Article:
Less than three years after boosters at a California school helped circumvent a school district's tight budget to construct a new baseball storage and locker room costing $36,000, that very facility may itself be torn down because it can't legally meet building code, essentially because it fails to meet American with Disabilities Act access standards due to a lack of planning behind its construction.
As reported extensively by the Orange County Register's Eric Carpenter, Anaheim Hills (Calif.) Canyon High finds itself mired in a battle between booster club members and school district officials, who pledged to demolish the structure once it was determined it did not meet state regulations for campus buildings. According to Carpenter, school officials investigated the possibility of retrofitting the dugout complex -- called the "Champions Room" -- to make it meet state standards, but such a procedure would cost approximately $200,000, more than six times the initial $36,000 construction cost which was ponied up by the Canyon High baseball booster club in fall 2009.
It probably isn't a surprise to learn that those booster club members and their children, many of whom are still part of the baseball program, were left infuriated by the decision to knock down the facility so soon after its construction, even if there are valid reasons to do so. Current Canyon Hills baseball players even threatened to chain themselves to the Champions Room or stand in the way of demolition crews if that was the only way to save what they see as a key part of their stadium.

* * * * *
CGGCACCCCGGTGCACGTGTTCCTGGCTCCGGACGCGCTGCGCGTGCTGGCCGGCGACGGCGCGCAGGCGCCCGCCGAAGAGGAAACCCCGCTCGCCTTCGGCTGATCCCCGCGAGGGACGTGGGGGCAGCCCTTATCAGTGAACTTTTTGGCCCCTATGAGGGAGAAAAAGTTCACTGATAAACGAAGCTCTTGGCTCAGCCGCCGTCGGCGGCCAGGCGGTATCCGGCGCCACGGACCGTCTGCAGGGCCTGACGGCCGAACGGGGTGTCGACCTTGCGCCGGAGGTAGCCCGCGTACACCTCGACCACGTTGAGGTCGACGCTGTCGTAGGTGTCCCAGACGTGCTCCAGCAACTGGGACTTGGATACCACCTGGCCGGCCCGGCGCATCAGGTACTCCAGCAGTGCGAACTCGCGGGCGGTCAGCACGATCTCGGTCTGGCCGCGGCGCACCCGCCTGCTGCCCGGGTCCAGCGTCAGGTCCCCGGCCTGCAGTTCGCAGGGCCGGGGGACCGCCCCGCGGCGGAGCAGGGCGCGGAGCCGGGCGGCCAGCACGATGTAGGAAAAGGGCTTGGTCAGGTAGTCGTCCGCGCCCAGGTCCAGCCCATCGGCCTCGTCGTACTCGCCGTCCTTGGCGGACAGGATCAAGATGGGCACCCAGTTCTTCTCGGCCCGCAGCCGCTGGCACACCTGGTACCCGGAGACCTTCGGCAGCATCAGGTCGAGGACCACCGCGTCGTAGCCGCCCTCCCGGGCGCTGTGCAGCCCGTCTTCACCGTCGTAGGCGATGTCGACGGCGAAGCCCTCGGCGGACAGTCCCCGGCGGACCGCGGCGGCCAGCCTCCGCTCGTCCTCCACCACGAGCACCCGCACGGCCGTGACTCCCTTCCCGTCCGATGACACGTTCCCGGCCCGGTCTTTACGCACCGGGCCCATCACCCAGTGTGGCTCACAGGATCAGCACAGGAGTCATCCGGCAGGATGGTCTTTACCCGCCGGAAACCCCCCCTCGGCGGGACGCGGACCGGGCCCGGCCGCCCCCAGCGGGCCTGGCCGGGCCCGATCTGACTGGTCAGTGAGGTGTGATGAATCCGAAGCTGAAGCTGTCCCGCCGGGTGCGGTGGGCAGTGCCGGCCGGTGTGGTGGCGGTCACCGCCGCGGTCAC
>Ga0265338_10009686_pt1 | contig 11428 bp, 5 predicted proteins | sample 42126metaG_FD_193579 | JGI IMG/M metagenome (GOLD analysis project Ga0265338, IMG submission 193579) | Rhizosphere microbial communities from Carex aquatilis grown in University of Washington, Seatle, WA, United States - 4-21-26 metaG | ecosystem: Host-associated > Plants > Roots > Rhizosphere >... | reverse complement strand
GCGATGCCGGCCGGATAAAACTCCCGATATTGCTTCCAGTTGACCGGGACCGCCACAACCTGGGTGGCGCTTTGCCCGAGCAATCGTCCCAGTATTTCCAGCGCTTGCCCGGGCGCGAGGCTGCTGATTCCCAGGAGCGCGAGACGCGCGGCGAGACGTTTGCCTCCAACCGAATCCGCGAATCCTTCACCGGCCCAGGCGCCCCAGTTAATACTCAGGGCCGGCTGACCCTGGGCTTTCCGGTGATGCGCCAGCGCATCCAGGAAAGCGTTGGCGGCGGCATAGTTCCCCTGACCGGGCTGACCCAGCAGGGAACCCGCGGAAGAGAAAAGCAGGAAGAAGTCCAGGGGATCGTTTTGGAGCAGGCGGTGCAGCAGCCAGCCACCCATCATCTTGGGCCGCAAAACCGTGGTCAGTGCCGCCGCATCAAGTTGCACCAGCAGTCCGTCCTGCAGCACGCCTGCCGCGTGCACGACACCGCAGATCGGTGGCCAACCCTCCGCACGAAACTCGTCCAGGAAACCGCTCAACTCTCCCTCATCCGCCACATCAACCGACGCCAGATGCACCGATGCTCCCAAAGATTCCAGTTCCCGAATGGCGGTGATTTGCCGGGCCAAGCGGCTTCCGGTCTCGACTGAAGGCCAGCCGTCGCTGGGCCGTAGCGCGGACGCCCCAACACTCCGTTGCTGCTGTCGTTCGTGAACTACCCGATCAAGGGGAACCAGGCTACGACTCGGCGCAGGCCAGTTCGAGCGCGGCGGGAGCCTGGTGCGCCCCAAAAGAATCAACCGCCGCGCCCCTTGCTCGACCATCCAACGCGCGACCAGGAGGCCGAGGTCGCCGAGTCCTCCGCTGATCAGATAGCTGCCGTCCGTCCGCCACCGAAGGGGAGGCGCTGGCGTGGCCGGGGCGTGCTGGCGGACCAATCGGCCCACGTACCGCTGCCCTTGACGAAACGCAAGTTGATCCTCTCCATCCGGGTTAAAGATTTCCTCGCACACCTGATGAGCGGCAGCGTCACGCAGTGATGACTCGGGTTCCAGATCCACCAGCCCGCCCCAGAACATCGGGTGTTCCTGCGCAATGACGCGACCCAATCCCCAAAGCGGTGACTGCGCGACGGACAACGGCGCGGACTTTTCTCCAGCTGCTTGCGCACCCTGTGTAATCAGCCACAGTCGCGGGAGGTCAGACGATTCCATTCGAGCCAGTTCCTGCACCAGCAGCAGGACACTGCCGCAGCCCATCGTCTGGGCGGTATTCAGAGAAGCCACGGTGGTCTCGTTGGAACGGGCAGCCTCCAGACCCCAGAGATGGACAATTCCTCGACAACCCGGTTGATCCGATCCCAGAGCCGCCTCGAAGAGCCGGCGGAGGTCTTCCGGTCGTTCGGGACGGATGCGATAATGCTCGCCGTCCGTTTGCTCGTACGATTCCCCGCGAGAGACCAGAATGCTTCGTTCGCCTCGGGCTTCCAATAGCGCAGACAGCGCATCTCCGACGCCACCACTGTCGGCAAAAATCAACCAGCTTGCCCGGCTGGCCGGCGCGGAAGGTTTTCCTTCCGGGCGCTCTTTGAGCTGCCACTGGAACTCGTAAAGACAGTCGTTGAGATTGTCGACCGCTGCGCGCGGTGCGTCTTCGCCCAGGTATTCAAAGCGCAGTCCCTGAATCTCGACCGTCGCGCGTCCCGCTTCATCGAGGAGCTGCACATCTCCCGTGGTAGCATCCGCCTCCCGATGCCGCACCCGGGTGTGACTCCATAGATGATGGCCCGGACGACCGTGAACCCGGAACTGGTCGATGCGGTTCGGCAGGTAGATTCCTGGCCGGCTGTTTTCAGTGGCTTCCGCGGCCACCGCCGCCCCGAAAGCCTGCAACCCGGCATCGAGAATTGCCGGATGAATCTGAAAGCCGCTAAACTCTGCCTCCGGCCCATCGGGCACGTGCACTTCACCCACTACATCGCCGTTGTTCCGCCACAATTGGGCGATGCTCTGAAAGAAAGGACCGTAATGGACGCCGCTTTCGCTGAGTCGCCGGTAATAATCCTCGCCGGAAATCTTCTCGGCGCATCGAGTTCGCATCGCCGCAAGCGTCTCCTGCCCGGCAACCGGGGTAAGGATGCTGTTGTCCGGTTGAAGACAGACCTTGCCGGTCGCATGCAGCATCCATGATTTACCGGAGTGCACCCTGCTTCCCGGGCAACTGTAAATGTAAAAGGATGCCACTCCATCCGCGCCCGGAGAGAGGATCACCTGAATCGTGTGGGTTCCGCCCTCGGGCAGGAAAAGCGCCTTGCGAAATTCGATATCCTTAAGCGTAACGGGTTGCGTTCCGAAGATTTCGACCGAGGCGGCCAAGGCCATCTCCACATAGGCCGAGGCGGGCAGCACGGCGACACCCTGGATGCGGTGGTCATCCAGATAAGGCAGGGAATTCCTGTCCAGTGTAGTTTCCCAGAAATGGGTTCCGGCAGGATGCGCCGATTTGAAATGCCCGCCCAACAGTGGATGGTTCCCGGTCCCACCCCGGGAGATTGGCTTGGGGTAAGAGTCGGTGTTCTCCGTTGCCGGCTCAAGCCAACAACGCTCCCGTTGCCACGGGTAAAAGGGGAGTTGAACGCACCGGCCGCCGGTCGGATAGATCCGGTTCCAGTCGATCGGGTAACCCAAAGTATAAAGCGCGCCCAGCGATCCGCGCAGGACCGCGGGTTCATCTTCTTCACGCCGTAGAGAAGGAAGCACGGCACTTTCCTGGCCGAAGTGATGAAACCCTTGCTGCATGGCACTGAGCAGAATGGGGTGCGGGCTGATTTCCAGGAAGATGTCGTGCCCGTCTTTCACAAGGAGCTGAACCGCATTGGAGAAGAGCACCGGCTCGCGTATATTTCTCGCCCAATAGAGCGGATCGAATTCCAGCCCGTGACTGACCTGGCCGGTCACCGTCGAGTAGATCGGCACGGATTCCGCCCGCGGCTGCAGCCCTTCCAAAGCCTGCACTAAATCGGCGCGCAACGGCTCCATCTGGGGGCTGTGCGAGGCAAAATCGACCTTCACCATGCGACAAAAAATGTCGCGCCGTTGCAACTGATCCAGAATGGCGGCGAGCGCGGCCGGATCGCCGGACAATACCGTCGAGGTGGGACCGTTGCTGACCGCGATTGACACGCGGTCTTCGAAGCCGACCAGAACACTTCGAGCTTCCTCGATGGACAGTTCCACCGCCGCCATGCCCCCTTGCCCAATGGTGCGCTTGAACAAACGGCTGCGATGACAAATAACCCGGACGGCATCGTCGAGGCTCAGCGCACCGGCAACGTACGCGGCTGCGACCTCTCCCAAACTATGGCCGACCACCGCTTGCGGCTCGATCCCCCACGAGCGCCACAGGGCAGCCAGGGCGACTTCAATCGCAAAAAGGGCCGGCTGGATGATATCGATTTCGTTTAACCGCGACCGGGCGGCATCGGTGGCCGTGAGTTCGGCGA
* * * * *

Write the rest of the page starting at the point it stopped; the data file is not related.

"This is a room that means a lot to these players and to what has been a very successful program," R.J. Knutson, the former president of the boosters' club, told the Register. "We just want them to delay it so we can talk this through and find a way to keep this building standing."
While the parents and players almost certainly would have been upset with any destruction of the facility, their fury was further stoked by a pretty deplorable lack of communication regarding plans to demolish it. The Register reported that the decision to bulldoze the Champions Room was made months ago and scheduled for July 11, but the booster club only learned of the destruction plans a week before it was set to go ahead.
In part because of that now self-acknowledged lack of communication, school officials agreed to delay the demolition at the 11th hour on Tuesday night, postponing it for the moment while leaving its demolition in the near future a very real possibility, if not a likelihood.
Whether or not the Champions Room remains standing remains in the balance, though one thing is certain: If it goes down, it will do so to the extreme consternation of a group that actively threw itself into making sure it would be constructed in the first place just three years ago, at significant cost, at that.